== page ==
R2bn taxi revolution underway

R2bn taxi revolution underway


South Africa’s minibus taxi industry is planning to revolutionise not only the way its 15 million passengers pay their fares every day‚ but also the way they conduct their other financial affairs.

Trials are under way in Pietermaritzburg for a new smart card payment system for taxi commuters‚ known as Fair Pay.

The initial phases have a price tag of R70-million but the overall cost of the project is set to exceed R2-billion.

There are more than 200000 minibus taxis in South Africa‚ generating more than R90-billion every year. However‚ the industry remains a major part of the informal economy‚ making it difficult to regulate and even to trace the money trail.

Fare payments will be deducted when the card is swiped on a receiver machine to be installed in each taxi. The proceeds will be transferred to the taxi operators weekly by the participating financial institution.

At the same time‚ the card will open up the possibility to taxi operators of receiving millions in government subsidies‚ which until now have been available only for the formal public transport sector‚ president of the SA National Taxi Council (Santaco) Philip Taaibosch said.

The brains behind the proposed system is TaxiChoice‚ the commercial division of Santaco. Taaibosch said TaxiChoice had been mandated with making the industry sustainable.

The implementation manager for the project in Pietermaritzburg James Martin said the aim was to have 10000 taxis converted from a cash-based transaction system to the smart card system next year. The system would then be rolled out to a further 100000 taxis over the following five years.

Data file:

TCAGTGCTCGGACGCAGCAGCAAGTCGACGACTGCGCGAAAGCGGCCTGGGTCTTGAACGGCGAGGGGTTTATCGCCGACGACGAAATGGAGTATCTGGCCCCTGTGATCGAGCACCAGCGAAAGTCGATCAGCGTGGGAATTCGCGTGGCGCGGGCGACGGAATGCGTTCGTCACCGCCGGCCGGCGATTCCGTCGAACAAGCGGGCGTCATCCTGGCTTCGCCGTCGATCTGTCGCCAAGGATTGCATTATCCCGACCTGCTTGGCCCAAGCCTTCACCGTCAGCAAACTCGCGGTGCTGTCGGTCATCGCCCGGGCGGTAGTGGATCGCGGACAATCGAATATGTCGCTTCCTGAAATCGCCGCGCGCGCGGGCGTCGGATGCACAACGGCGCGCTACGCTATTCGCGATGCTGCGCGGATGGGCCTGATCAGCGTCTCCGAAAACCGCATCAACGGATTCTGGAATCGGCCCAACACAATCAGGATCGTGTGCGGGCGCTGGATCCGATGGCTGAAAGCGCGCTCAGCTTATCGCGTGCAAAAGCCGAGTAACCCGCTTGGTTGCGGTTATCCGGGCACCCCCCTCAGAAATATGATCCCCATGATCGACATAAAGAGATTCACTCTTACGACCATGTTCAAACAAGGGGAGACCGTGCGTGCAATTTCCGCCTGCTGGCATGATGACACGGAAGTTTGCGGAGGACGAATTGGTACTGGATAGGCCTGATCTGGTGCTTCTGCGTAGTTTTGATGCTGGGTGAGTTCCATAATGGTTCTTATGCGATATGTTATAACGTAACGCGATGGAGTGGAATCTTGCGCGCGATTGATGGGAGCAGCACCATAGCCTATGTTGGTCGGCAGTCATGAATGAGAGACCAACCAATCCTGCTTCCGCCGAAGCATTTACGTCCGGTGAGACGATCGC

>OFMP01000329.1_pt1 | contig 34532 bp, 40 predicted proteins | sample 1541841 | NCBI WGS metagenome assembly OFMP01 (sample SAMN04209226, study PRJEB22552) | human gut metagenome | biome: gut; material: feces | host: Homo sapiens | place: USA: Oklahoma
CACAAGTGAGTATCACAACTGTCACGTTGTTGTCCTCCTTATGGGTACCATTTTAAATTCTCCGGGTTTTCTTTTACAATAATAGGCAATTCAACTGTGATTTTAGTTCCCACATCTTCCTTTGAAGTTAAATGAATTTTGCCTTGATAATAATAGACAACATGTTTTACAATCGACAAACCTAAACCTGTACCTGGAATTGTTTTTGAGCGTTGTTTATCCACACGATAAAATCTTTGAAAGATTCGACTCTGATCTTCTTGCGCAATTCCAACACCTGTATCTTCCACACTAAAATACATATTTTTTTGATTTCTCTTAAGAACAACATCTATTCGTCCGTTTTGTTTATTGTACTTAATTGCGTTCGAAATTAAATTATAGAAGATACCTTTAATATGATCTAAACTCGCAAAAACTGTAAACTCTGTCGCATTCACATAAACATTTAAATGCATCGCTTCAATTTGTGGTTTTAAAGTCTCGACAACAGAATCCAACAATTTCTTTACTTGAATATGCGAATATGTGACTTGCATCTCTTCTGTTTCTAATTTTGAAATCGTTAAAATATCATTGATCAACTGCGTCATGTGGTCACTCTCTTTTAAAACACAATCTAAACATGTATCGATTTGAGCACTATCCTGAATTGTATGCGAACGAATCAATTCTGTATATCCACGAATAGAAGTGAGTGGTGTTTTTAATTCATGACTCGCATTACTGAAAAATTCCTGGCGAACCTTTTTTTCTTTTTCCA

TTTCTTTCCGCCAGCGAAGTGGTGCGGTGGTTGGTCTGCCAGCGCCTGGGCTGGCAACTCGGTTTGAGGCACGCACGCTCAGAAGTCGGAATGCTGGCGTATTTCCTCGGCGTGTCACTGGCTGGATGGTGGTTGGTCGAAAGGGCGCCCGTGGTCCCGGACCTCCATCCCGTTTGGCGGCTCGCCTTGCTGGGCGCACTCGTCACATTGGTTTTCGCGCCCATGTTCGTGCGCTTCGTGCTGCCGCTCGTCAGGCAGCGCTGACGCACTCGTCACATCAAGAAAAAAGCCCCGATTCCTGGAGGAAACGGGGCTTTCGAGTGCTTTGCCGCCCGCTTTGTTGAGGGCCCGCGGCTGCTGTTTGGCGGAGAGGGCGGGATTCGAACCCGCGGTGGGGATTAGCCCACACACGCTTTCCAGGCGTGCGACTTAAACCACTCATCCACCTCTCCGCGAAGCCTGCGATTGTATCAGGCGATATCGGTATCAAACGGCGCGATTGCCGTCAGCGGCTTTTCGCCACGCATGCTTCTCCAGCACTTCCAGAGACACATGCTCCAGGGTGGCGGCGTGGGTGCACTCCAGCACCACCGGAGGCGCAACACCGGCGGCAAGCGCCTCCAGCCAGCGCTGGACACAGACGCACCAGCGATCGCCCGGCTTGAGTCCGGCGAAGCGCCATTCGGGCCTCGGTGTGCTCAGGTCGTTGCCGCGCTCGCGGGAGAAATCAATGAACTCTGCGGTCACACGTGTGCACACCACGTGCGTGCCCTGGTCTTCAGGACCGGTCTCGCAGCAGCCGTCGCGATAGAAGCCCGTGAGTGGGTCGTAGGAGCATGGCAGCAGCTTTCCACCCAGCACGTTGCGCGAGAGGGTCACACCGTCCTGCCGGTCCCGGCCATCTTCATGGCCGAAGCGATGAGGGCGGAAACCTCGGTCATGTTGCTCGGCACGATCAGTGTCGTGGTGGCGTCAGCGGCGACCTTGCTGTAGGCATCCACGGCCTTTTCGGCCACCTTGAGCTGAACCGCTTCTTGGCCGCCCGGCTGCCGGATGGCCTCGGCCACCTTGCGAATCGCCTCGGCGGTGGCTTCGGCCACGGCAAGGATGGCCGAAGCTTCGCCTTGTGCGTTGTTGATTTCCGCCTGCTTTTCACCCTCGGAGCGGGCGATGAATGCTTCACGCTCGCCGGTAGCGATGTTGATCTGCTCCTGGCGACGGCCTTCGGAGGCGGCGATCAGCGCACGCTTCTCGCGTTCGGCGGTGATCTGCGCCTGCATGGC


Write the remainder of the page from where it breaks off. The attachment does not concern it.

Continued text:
“We have been busy with the project for 12 years‚” TaxiChoice chairman Jotham Msibi said. “It started before anyone kn

ew what a smart card was.”

The focus is currently on the payment system in the taxis themselves. In addition to the taxi owners who reap the benefits of greater accountability from their drivers‚ other beneficiaries will include the taxman and the banking sector.

“The receiver is only taxing 1% of the industry‚” said Martin‚ adding that “the banks barely touch 25% of the money in the industry”.

While the implications for the taxi business are huge‚ the long-term implications for the financial services sector are equally vast‚ and perhaps even greater.

It is envisaged the 15 million taxi users in the country would be able to use the Fair Card to transact beyond the taxis themselves.

The system will allow them to buy groceries at retailers and transfer money from one card to another.

Each cardholder will be able to use the Fair Card to conduct up to R3000 of transactions each month.

The system has the potential to generate billions of rands every year‚ revolutionising the banking system for those in lower income groups.

One of South Africa’s biggest financial services institutions is a partner, but does not yet want to be identified.

“We are a multibillion-rand industry‚ but unfortunately we cannot control our destiny‚” Martin said. “The system will allow us to have control over the cash.”

Taxi owners lose anything from 35%-50% of fares that are discreetly pocketed by drivers. The new system aims to eradicate this‚ but it will also formalise the employment of the drivers themselves. This could see drivers receiving salaries in line with a structure set by the taxi associations. Drivers could also receive benefits such as medical aid and insurance.

Overloading would be a thing of the past‚ findings confirmed in initial trials. — BDLive